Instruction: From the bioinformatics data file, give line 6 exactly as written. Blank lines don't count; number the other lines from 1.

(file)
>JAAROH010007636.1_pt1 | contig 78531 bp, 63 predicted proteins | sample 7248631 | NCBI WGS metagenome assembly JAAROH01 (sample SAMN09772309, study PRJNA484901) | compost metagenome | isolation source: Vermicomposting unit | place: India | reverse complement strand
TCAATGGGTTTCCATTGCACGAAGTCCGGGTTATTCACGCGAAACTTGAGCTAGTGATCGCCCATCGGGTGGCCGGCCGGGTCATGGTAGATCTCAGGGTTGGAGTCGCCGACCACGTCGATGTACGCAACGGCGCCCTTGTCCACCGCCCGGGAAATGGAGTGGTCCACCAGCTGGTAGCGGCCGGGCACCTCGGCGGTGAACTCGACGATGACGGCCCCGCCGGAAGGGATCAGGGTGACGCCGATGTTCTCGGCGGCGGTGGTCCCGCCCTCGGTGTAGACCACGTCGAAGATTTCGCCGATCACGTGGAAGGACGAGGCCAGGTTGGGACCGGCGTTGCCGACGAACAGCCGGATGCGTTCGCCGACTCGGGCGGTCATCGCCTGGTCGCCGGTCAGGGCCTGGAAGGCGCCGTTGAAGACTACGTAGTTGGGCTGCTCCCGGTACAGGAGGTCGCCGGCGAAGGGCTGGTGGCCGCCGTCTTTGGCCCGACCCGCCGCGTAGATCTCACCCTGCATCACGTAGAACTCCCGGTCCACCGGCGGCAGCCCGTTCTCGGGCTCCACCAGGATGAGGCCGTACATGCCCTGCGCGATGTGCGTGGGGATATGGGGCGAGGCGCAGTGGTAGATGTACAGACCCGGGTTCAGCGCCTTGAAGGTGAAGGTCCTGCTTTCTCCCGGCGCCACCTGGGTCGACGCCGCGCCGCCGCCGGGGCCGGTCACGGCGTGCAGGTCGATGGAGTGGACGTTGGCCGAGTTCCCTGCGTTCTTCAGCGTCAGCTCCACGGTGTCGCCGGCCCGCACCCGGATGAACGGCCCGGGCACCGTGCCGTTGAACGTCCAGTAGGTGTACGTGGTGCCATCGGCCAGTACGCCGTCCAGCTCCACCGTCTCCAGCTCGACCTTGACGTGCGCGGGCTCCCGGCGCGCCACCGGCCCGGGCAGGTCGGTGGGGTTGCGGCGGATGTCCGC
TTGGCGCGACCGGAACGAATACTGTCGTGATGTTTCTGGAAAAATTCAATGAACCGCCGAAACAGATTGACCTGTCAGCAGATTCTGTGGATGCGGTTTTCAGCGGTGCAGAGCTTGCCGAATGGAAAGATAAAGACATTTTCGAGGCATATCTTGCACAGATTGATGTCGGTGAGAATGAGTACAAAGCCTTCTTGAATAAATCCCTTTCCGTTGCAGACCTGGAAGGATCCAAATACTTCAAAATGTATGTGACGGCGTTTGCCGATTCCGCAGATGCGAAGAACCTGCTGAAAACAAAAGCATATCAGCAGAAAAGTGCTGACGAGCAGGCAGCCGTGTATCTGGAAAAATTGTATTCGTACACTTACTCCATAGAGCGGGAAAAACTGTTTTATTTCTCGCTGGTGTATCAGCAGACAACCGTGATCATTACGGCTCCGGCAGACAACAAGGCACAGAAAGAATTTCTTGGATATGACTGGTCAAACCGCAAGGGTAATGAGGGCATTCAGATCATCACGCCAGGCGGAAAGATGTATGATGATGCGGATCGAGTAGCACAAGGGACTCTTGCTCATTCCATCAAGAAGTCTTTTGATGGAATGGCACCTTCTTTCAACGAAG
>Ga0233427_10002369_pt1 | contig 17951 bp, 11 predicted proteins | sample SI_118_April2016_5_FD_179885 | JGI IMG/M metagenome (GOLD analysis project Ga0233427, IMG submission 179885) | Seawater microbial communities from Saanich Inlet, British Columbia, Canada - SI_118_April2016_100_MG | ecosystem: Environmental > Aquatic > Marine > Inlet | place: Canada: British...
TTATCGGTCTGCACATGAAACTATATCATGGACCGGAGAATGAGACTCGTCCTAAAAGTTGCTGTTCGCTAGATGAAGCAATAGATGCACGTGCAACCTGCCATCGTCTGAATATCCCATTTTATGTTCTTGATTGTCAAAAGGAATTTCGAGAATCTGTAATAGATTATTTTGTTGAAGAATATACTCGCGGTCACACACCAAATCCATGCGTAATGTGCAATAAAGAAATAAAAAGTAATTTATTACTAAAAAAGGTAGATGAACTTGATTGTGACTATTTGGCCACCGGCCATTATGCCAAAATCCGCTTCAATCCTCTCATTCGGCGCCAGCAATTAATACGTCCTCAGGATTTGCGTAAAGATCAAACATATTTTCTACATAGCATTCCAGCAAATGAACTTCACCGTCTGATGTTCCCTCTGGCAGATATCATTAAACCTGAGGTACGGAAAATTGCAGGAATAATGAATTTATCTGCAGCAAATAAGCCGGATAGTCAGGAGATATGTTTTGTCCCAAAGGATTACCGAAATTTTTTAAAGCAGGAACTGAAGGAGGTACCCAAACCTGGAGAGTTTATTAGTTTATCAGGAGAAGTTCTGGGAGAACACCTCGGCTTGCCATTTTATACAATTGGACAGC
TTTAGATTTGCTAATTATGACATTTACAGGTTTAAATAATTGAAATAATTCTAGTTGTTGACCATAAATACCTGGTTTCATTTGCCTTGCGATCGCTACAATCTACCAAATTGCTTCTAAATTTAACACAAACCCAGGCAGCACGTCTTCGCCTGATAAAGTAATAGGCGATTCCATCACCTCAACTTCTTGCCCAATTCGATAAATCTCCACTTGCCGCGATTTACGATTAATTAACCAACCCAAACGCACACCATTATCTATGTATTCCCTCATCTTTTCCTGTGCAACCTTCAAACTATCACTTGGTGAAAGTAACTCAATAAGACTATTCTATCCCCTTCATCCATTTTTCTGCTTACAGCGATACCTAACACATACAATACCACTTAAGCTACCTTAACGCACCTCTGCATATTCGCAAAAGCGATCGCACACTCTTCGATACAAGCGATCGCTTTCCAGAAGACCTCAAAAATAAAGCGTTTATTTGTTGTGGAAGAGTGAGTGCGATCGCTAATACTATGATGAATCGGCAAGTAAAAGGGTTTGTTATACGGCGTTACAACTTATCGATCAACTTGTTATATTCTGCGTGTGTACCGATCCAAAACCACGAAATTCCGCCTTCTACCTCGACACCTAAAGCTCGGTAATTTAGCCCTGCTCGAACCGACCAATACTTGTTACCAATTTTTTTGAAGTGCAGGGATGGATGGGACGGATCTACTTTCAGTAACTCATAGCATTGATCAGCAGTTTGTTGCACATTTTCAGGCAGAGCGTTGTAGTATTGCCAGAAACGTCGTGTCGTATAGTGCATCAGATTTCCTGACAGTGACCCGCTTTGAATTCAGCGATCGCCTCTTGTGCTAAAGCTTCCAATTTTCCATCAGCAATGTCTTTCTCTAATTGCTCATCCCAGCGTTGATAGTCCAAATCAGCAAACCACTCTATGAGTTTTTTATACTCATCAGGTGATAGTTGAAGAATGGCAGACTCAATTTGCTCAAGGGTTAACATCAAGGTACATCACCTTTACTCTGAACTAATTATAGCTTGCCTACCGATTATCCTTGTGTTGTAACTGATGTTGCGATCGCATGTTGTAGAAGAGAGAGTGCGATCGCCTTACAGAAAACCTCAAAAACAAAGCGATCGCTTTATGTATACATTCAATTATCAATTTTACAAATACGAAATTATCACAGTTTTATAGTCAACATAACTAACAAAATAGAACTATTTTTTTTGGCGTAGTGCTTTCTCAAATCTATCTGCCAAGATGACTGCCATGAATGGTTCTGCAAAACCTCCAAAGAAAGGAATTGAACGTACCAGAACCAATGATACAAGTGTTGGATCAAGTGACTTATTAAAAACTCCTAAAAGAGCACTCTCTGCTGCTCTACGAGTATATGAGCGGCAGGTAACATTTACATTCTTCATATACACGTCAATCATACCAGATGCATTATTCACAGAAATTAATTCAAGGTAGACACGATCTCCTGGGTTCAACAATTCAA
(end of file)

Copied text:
TTTAGATTTGCTAATTATGACATTTACAGGTTTAAATAATTGAAATAATTCTAGTTGTTGACCATAAATACCTGGTTTCATTTGCCTTGCGATCGCTACAATCTACCAAATTGCTTCTAAATTTAACACAAACCCAGGCAGCACGTCTTCGCCTGATAAAGTAATAGGCGATTCCATCACCTCAACTTCTTGCCCAATTCGATAAATCTCCACTTGCCGCGATTTACGATTAATTAACCAACCCAAACGCACACCATTATCTATGTATTCCCTCATCTTTTCCTGTGCAACCTTCAAACTATCACTTGGTGAAAGTAACTCAATAAGACTATTCTATCCCCTTCATCCATTTTTCTGCTTACAGCGATACCTAACACATACAATACCACTTAAGCTACCTTAACGCACCTCTGCATATTCGCAAAAGCGATCGCACACTCTTCGATACAAGCGATCGCTTTCCAGAAGACCTCAAAAATAAAGCGTTTATTTGTTGTGGAAGAGTGAGTGCGATCGCTAATACTATGATGAATCGGCAAGTAAAAGGGTTTGTTATACGGCGTTACAACTTATCGATCAACTTGTTATATTCTGCGTGTGTACCGATCCAAAACCACGAAATTCCGCCTTCTACCTCGACACCTAAAGCTCGGTAATTTAGCCCTGCTCGAACCGACCAATACTTGTTACCAATTTTTTTGAAGTGCAGGGATGGATGGGACGGATCTACTTTCAGTAACTCATAGCATTGATCAGCAGTTTGTTGCACATTTTCAGGCAGAGCGTTGTAGTATTGCCAGAAACGTCGTGTCGTATAGTGCATCAGATTTCCTGACAGTGACCCGCTTTGAATTCAGCGATCGCCTCTTGTGCTAAAGCTTCCAATTTTCCATCAGCAATGTCTTTCTCTAATTGCTCATCCCAGCGTTGATAGTCCAAATCAGCAAACCACTCTATGAGTTTTTTATACTCATCAGGTGATAGTTGAAGAATGGCAGACTCAATTTGCTCAAGGGTTAACATCAAGGTACATCACCTTTACTCTGAACTAATTATAGCTTGCCTACCGATTATCCTTGTGTTGTAACTGATGTTGCGATCGCATGTTGTAGAAGAGAGAGTGCGATCGCCTTACAGAAAACCTCAAAAACAAAGCGATCGCTTTATGTATACATTCAATTATCAATTTTACAAATACGAAATTATCACAGTTTTATAGTCAACATAACTAACAAAATAGAACTATTTTTTTTGGCGTAGTGCTTTCTCAAATCTATCTGCCAAGATGACTGCCATGAATGGTTCTGCAAAACCTCCAAAGAAAGGAATTGAACGTACCAGAACCAATGATACAAGTGTTGGATCAAGTGACTTATTAAAAACTCCTAAAAGAGCACTCTCTGCTGCTCTACGAGTATATGAGCGGCAGGTAACATTTACATTCTTCATATACACGTCAATCATACCAGATGCATTATTCACAGAAATTAATTCAAGGTAGACACGATCTCCTGGGTTCAACAATTCAA